Happy Seol-lal!

새해 복 많이 받으세요! Happy Seol-lal (AKA New Years, Korean New Years, Asian New Years, Lunar New Years, etc. ), everyone!

Seol-lal is one of the two biggest (only, now that the birth of Tan-gun has been downgraded…no one can really explain why to me) national holidays in Korean culture and depending on who you talk to, it is either the biggest or the smallest of the two. For Korean Catholics, this is the larger of the two because Chu-seok is more of a Buddhist religious holiday. Food-wise there isn’t too much of a difference between the two holidays, except that for Seol-lal, we eat ddeok-guk (soup made with plain ddeok slices, seaweed, and aromatic vegetables) in addition to the normal holiday fare of chap-jae, bul-gul-gi, kim-chi, etc. As with Chu-seok there is a part of the holiday celebrations to offer up prayers/intentions for the dead and of course traditionally everyone wears their hanboks, and children usually get new ones.

In the olden times, regardless when your birthday was, you aged on Seol-lal, which is quite confusing actually, now basically add add eighteen months to your current age, and that’s your Korean age, much easier right? For kids, not only do they receive new hanboks; after performing se-bae, deep, respectful bows, where you kneel in front of the oldest person in the house, they usually receive some money; and play games, traditionally kites and wrestling for boys, swings and seesaw jumping for the girls, but now more gameboys and computer games.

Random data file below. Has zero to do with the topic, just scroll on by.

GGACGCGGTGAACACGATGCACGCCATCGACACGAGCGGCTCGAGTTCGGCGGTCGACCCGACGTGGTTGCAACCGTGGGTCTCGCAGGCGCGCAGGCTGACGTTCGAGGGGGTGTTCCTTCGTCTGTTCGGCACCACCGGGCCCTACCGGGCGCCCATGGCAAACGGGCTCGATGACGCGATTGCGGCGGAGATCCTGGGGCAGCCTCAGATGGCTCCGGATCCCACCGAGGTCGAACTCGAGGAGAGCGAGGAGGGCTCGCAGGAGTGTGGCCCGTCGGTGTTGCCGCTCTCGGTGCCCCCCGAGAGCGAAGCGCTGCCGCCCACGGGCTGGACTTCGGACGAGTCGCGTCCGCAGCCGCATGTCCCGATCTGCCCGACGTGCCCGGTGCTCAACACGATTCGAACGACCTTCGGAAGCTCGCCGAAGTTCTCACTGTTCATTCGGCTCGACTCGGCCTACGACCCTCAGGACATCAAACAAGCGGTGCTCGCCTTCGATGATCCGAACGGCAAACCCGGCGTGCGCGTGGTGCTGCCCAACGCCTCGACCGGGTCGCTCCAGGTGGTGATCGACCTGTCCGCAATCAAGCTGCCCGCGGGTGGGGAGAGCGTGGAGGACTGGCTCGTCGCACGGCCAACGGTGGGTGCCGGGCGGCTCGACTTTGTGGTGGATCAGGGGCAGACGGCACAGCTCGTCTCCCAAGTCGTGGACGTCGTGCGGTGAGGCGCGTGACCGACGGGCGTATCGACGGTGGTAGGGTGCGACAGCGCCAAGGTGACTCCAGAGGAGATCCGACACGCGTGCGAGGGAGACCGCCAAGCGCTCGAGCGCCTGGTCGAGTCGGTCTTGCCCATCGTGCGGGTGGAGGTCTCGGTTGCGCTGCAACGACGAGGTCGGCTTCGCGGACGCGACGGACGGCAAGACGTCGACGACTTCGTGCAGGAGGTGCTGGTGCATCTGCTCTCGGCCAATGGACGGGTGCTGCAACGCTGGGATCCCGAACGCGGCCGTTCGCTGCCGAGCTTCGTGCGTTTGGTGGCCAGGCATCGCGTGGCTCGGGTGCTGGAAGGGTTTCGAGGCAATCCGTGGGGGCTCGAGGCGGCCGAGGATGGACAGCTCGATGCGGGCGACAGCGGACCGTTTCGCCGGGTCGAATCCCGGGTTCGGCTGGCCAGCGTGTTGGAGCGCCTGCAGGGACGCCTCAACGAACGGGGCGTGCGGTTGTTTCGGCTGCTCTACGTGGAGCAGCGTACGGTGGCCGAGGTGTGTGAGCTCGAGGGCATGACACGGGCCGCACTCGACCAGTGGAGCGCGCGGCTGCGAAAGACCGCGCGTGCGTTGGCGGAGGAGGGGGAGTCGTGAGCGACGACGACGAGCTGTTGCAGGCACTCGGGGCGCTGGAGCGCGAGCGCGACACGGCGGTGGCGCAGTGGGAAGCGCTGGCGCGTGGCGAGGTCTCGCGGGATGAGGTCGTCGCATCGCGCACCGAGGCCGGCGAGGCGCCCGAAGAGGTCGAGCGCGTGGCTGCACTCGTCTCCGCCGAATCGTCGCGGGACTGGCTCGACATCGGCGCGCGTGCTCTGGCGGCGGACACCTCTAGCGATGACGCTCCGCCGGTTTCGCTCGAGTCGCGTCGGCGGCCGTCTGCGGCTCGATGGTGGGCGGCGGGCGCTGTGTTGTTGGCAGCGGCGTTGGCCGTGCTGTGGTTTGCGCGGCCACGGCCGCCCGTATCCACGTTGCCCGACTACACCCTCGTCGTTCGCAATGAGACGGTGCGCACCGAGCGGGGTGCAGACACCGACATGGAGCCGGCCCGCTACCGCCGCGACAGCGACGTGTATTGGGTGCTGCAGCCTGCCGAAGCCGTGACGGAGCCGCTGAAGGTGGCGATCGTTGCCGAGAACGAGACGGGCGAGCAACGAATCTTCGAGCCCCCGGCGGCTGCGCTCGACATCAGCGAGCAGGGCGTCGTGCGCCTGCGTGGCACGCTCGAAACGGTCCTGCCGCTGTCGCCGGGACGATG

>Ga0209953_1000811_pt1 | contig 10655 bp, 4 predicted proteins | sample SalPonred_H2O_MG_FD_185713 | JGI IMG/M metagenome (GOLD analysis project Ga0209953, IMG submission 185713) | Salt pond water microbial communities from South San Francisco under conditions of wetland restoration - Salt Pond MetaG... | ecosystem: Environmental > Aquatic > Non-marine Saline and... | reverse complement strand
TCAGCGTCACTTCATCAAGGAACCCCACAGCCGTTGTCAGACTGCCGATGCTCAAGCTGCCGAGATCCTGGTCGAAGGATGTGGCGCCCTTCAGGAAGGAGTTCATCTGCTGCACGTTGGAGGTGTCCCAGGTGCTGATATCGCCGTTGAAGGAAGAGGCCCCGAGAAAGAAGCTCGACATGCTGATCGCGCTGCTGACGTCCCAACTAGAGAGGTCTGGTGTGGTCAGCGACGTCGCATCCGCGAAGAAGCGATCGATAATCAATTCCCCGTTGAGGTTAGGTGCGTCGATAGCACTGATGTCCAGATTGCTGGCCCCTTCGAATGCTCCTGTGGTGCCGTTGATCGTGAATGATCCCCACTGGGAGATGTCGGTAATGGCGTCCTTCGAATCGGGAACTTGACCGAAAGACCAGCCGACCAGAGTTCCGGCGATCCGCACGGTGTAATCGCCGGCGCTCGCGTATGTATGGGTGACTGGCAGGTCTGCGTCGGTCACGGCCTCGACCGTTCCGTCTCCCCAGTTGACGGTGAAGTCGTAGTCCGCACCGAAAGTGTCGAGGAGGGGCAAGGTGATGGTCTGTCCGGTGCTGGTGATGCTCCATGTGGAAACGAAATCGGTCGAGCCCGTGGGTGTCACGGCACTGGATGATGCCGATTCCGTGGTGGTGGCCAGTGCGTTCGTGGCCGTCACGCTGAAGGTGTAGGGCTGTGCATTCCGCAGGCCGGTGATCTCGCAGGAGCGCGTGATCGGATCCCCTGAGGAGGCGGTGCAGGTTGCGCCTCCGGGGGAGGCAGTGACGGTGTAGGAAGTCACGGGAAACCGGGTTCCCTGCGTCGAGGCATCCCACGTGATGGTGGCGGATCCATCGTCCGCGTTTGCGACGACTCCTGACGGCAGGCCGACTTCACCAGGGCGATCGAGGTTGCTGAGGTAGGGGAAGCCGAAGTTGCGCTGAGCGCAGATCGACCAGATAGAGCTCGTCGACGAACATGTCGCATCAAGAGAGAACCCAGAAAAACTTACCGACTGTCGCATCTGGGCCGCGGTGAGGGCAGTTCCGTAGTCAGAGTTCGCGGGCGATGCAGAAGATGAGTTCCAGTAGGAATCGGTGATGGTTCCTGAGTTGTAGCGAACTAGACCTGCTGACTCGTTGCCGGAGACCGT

Father Dennis was telling us this morning that there will be an estimated 25 million Koreans traveling this weekend back to their ancestral homes for the three-day holiday, which is proven by the empty streets and closed shops in Seoul. The first year I made the trips down to Song-tan, but since the holiday train schedule is much slower than the normal timetable, the usual two-hour trip took about three hours. And truthfully, it’s too cold to go stand in the cementary for maybe fifteen minutes staring at the tombstones, not being able to read any of them, thus not knowing which belongs to my a-ppa. So since then I’ve just stayed in Seoul and added my parents’ names to the prayer intention baskets at Myeong Dong Cathedral.

Here’s to a wonderful year of the Tiger to you and your loved ones.

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